Sunday, April 15, 2007

Postmodern Poetry

Postmodern Poetry An Introduction

The past fifty years have been busy ones; we invented postmodernism. The economic circumstances of technologically advanced nation clusters like the Americas, Europe, Australasia and parts of the far east were such that a perfectly good narrative of struggle and emancipation concocted by the European Enlightenment tradition suddenly did not seem so convincing. Traditional fault lines along which conflict, repression and resolution were enacted, zones wherein we were certain we could get a good fight and be able, there, to fight the good fight, were all but forgotten about. Poverty and oppression still existed in these nation clusters, but attention turned increasingly to the poverty and disempowerment of the peoples of developing nations whose level of suffering was of an order of magnitude greater than our own. The different classes no longer looked for solidarity as class was replaced by marginality as the main focus of political rebellion. Modernism was most definitely over.

It was not just the economy, stupid, that brought us into the postmodern age. Epistemological certainties under development since the 18th century came to predominate in what one might call the total ubiquity of science as knowing. In this way scientific discourse was seen as the new, quasi-religious, totalising narrative of origins and destinations only, unlike religion, few of us actually took it as seriously as all that. We asked of science that our software worked properly, our phones retained good reception and the spectre of cancer be eventually removed from our lives. God, it may be noted, had a much tougher time from his subjects. At the same time in terms of political narratives, size, coherence, dialectical conflict and a single, central history of progress gave way to singularity, diversity, negotiated strategies and marginal narratologies. The left spoke increasingly of marginalised people and developing nations, still clinging desperately to Enlightenment values of universal centres of consensus and history as progressive. Developing towards what and in which direction? We tried not to think about that.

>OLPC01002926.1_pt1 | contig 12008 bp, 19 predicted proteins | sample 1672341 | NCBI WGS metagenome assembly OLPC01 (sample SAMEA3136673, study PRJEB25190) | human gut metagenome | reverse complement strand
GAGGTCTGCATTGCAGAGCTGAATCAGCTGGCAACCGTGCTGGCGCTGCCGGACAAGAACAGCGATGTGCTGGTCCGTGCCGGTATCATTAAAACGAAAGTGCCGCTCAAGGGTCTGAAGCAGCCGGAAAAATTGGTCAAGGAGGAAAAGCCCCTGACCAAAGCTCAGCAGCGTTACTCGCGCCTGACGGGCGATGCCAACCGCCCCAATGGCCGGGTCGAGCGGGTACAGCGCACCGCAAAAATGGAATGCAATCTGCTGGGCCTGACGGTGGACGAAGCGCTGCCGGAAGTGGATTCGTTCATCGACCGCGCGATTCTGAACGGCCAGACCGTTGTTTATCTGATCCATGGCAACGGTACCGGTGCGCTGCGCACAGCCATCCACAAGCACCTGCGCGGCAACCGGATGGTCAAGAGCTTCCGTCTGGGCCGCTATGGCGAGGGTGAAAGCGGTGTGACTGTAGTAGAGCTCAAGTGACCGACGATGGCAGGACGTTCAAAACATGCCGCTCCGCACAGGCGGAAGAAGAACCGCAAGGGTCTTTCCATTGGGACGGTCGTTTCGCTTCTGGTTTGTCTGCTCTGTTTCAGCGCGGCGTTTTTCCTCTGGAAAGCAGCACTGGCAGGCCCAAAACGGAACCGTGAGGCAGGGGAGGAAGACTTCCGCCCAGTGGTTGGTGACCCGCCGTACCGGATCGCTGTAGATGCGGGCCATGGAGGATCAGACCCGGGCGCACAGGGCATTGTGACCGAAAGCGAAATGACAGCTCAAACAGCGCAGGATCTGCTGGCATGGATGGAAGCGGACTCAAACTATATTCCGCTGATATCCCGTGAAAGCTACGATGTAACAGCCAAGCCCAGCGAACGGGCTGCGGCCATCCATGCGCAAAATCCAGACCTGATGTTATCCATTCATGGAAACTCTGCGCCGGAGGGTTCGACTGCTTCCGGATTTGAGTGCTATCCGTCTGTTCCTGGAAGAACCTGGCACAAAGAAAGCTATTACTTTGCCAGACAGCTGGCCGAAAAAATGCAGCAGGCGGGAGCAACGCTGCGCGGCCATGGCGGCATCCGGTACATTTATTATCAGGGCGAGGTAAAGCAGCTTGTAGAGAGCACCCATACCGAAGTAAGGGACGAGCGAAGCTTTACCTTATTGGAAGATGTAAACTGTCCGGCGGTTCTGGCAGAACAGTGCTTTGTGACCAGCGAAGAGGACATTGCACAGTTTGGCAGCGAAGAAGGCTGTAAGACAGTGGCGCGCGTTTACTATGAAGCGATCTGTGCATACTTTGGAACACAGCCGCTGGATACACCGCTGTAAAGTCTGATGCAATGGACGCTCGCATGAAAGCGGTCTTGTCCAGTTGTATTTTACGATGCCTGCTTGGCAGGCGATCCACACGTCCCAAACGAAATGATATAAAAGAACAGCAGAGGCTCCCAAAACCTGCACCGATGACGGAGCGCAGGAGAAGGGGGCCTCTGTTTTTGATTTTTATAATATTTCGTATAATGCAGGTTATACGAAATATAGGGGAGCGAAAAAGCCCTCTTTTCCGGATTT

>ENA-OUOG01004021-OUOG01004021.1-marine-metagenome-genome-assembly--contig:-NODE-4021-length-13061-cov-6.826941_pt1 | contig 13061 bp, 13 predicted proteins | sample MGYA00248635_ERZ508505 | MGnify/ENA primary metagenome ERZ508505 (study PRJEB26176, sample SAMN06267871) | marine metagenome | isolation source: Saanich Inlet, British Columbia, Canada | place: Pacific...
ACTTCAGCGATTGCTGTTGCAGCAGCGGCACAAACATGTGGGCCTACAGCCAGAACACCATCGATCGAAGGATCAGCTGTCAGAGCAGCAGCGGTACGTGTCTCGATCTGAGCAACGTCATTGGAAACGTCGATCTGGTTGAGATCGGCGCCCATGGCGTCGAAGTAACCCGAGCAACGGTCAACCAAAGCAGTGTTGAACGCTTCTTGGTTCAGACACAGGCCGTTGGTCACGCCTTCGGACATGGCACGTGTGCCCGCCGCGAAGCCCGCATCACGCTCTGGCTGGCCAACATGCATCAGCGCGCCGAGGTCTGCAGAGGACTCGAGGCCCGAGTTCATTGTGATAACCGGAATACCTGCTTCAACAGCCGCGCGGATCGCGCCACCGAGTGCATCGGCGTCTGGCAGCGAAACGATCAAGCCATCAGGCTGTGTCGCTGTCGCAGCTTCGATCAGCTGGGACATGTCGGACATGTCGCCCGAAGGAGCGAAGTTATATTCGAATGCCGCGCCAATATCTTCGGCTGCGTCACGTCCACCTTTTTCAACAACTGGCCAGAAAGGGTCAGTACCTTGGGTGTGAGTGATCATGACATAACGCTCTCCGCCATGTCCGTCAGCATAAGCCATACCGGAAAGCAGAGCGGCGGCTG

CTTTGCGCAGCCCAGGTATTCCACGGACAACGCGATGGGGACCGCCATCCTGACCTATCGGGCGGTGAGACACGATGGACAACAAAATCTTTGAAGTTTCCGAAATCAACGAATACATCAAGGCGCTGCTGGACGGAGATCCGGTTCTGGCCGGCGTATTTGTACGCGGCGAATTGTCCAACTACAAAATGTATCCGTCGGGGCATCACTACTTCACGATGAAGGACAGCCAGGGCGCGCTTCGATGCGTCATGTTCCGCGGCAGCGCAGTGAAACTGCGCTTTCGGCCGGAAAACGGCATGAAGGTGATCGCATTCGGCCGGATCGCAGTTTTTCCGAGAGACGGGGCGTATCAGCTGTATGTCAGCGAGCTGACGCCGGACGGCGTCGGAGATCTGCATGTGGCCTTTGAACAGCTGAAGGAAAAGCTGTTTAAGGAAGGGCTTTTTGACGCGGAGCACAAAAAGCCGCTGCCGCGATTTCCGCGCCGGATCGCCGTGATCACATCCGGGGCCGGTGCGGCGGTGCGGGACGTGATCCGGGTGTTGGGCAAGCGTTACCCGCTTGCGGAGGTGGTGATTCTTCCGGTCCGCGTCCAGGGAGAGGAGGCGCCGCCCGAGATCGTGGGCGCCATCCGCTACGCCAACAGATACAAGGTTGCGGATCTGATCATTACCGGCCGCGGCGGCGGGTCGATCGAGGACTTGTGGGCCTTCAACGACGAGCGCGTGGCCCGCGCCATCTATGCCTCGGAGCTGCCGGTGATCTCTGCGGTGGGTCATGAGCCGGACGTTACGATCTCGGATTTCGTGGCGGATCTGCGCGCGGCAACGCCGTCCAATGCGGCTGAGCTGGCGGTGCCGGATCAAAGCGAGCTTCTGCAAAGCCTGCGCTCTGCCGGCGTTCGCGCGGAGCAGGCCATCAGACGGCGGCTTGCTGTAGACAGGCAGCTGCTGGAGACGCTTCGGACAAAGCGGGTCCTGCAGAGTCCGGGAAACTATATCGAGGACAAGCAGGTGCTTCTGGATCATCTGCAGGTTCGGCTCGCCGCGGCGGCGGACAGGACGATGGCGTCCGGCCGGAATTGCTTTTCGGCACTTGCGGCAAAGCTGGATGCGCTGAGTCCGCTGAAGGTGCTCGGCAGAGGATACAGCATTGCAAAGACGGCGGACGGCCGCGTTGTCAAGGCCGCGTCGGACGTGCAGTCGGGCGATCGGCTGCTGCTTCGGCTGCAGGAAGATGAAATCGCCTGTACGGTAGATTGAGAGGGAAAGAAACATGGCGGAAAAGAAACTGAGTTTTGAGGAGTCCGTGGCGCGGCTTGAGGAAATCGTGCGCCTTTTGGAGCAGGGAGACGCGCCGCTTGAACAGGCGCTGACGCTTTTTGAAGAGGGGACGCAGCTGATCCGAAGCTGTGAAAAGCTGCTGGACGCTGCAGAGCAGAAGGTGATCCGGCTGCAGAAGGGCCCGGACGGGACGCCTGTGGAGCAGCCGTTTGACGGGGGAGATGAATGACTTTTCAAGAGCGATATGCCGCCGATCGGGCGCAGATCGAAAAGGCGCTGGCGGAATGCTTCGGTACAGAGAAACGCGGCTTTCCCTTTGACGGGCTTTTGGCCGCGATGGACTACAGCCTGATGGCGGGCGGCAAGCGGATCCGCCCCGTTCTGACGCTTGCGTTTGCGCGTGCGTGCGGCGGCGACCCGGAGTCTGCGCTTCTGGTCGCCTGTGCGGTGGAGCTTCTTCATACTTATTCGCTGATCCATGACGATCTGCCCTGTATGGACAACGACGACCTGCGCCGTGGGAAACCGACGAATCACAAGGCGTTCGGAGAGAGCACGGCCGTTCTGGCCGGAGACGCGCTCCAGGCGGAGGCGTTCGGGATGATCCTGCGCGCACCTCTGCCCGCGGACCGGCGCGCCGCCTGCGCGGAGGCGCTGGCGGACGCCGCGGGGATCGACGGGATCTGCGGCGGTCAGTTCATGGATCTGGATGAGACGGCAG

The oppressed became diversified and no longer tangible as a single mass. They were still extremely poor but the objective realities of poverty, so important to the Enlightenment as the base experience of material necessity, mattered less than a feeling of disempowerment. Science was both the perpetrator of a globally scandalous inequality of resources, skills and access, and the resource, skill base and point of entry for our rebellion against it. Oh, and suddenly you could get an okay cup of coffee anywhere you wanted in the world, but always the same cup of coffee and you had to drink a pint of it. Disgruntled, we sat in these homogeneous and ubiquitous coffee houses and plotted how we could get out of them.